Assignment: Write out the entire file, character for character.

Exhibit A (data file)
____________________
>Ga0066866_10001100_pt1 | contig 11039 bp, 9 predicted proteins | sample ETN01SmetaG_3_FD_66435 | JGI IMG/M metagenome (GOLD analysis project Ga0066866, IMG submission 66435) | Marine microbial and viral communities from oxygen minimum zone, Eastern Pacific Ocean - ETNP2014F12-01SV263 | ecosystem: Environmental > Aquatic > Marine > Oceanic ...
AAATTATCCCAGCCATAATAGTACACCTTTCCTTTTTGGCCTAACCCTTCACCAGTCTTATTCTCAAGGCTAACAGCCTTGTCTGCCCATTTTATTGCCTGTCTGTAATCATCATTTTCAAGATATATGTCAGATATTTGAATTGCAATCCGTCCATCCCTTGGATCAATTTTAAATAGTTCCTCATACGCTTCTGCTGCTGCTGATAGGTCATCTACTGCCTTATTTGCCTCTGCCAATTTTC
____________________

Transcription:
>Ga0066866_10001100_pt1 | contig 11039 bp, 9 predicted proteins | sample ETN01SmetaG_3_FD_66435 | JGI IMG/M metagenome (GOLD analysis project Ga0066866, IMG submission 66435) | Marine microbial and viral communities from oxygen minimum zone, Eastern Pacific Ocean - ETNP2014F12-01SV263 | ecosystem: Environmental > Aquatic > Marine > Oceanic ...
AAATTATCCCAGCCATAATAGTACACCTTTCCTTTTTGGCCTAACCCTTCACCAGTCTTATTCTCAAGGCTAACAGCCTTGTCTGCCCATTTTATTGCCTGTCTGTAATCATCATTTTCAAGATATATGTCAGATATTTGAATTGCAATCCGTCCATCCCTTGGATCAATTTTAAATAGTTCCTCATACGCTTCTGCTGCTGCTGATAGGTCATCTACTGCCTTATTTGCCTCTGCCAATTTTC